- In Zeo, Rita accidentally creates a monster from a purse...which is inexplicably not only her strongest creation ever, but possibly the strongest Monster of the Week in the entire franchise, even able to shrug off the finisher from the Zeo Ultrazord. In the Ohranger-Kakuranger teamup movie it comes from, there actually is an explanation for this: it's not that it's incredibly powerful, but simply that as a magic-based Kakuranger monster, it's impervious to the Ohranger's technology-based weapons.
- Inverted in Power Rangers Time Force; the first episode of Mirai Sentai Timeranger has a bad Unexplained Recovery moment when the Timerangers are trapped in a crashed ship which explodes with them on it...and are inexplicably uninjured afterwards. In the corresponding Time Force scene, Trip frees himself and gets the others off the ship before it blows.
- Warmax from Power Rangers Mystic Force is a member of the dread Barbarian Beasts... who gets exploded by one hit from the Mystic Minotaur, and that's that. Except in Mahou Sentai Magiranger that wasn't that; it turns out the body was just a puppet and the sword was the actual monster, which then possesses Magi Green and wreaks havoc. This part of the episode was not adapted into Mystic Force, likely due to the large amount of unmorphed footage.
- Inverted in an early episode of Masked Rider, where a trio of skull faced monsters are pointed out to have a weakness to water, and Masked Rider is able to destroy them by tackling them into a lake. This weakness is not mentioned in Kamen Rider BLACK RX, where going in the lake just makes them explode for no apparent reason.
- Legend of the Seeker: In the first book, the title of The Book of Counted Shadowsnote refers to how the boxes each cast a different number of shadows when they're in direct sunlight. In the series, the boxes display no such quality, but the book keeps its title.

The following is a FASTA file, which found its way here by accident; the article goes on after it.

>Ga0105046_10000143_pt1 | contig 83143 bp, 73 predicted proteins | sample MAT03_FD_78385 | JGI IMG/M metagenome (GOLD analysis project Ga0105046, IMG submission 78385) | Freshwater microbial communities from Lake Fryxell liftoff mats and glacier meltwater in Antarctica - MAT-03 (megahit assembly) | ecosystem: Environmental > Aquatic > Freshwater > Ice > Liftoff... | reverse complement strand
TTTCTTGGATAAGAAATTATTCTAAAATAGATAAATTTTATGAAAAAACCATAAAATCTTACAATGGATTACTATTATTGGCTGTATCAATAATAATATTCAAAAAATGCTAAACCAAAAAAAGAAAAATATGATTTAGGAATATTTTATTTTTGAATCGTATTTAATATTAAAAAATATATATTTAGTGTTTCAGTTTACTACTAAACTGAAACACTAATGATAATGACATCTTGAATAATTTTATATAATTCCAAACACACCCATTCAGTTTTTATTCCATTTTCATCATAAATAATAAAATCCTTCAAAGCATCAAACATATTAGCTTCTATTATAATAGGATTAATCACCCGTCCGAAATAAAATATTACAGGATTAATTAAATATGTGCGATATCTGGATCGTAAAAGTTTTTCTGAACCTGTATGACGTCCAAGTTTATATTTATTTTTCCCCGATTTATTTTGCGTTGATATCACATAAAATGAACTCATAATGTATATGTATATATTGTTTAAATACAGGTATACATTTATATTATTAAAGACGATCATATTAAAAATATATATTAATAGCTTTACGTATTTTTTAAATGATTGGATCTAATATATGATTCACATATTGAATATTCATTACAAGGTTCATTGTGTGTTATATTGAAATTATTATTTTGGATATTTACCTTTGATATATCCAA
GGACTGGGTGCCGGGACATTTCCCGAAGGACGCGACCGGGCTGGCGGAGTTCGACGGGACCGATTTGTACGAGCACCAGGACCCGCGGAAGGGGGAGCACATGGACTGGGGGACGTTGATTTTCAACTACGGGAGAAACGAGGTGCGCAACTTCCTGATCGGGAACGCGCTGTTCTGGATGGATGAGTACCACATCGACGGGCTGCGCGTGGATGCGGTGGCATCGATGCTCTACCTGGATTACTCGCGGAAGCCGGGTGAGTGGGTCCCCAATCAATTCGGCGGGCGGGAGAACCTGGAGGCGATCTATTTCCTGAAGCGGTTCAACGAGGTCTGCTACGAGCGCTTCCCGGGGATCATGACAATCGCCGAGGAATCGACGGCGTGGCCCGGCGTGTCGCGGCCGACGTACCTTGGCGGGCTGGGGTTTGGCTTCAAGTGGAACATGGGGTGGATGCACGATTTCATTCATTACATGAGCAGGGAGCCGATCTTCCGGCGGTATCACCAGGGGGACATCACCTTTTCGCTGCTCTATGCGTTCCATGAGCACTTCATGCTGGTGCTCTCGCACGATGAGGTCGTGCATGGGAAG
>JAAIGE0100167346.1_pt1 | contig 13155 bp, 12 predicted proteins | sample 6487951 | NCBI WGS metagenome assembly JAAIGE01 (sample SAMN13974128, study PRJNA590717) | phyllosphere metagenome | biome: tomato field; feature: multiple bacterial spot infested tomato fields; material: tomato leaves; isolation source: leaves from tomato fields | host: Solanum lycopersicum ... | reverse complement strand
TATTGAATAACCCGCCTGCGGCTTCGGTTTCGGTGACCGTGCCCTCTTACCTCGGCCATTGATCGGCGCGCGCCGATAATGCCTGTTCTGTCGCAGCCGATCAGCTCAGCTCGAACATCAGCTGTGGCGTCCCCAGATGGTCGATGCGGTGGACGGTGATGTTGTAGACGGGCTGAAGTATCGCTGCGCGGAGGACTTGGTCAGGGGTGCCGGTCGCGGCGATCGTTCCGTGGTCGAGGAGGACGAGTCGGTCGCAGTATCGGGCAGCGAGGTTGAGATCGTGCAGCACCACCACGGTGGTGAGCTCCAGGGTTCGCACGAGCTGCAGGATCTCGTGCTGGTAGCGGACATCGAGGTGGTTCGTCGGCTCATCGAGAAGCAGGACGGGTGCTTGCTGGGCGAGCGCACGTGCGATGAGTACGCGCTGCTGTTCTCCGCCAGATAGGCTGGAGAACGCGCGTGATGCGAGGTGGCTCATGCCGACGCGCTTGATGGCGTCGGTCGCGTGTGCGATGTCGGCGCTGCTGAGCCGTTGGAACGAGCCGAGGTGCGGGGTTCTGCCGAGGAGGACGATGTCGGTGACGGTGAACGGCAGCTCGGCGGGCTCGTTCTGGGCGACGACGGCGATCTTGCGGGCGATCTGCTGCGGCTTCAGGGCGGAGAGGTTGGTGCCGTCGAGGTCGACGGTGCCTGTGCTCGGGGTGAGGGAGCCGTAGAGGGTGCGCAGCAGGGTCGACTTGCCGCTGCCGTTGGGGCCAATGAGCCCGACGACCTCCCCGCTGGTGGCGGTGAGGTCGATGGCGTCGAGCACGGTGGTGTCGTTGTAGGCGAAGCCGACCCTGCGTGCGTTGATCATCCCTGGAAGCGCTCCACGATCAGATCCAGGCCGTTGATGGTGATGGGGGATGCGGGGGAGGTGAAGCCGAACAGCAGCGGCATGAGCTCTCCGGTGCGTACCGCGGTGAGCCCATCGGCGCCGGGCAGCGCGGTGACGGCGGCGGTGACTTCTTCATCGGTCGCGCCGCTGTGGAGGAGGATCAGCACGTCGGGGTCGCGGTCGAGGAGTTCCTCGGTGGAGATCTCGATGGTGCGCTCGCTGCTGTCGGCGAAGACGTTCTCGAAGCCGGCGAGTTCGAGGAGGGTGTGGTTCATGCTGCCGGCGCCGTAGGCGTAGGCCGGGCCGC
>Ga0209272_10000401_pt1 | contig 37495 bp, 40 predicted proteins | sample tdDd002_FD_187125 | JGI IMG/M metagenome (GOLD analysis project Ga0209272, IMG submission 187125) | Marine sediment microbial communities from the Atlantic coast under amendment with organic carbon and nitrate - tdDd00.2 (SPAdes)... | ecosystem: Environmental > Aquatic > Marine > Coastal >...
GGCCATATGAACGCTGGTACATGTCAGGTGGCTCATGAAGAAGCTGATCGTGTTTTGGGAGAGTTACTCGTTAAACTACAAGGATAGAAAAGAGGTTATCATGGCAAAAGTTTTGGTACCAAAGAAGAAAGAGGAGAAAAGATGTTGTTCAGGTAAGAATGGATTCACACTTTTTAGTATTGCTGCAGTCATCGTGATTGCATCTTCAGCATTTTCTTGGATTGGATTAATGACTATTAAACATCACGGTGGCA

- The pilot of Dirk Gently includes two notable scenes from the original novel: Richard Macduff stopping a message from reaching his girlfriend (by stealing her laptop rather than stealing a tape from her answering machine) and Dirk explaining about his involvement in the Schrödinger's Cat experiment. In the book, the first scene happens because Richard is unknowingly possessed, and the second is Dirk testing whether Richard is thinking logically enough to spot he's talking nonsense. Neither of these explanations come up in the series. (Although to be fair, series!Susan doesn't live in a high-rise flat, so climbing in her window isn't quite as much of an irrational action that needs explained and tested.)
- The Flash (2014): Speedforce is mentioned several times in the series but it's never really explained what it really is, leaving those who don't read the comics terribly confused. In the comics, it's explained that the Speed Force is a sentient extra-dimensional energy field that grants people like Barry enhanced speed and reflexes while protecting them from the effects of friction and entropy; it provides a cozy Hand Wave for how the Flash's powers are able to twist the laws of physics so much.
- American Gods (2017) keeps Laura Moon's pet name "Puppy" for her husband Shadow, but doesn't explain why she calls him that. The novel explains that she always wanted a puppy, but couldn't get one because her and Shadow's apartment lease didn't allow pets; Shadow tried to cheer her up by jokingly saying that he could be her puppy, pointing out that he could do anything a puppy could. note It can come off as a bit more condescending and mean-spirited in the show, since it implies that Laura sees Shadow as more of a pet than a husband.
- In Hogfather, the Librarian of Unseen University has written a letter to the Hogfather, with Ponder Stibbons noting that he can do this even though he's an adult because the rules are different for orang-utans. The Librarian doesn't appear in the TV adaptation, nor is his species mentioned, so it's not particularly clear why the wizards expect the Hogfather to show up in the library, or why this prompts Ridcully to wonder if he'd deliver to apes before humans.
- In his original appearance in Silver Age Superboy, Mon-El was an amnesiac who Superboy assumed must be Kryptonian since he shared all his powers. Clark therefore named him "Mon-El" based on his own Kryptonian name. Even once he remembered he was a Daxamite named Lar Gand, he continued using Mon-El as his superhero identity in Legion of Super-Heroes. In Supergirl, Mon-El is his actual Daxamite name (Lar Gand is his father), and the fact this doesn't just sound Kryptonian but specifically like Kara's family isn't even commented upon.
Adaptation Explanation Extrication / Live-Action TV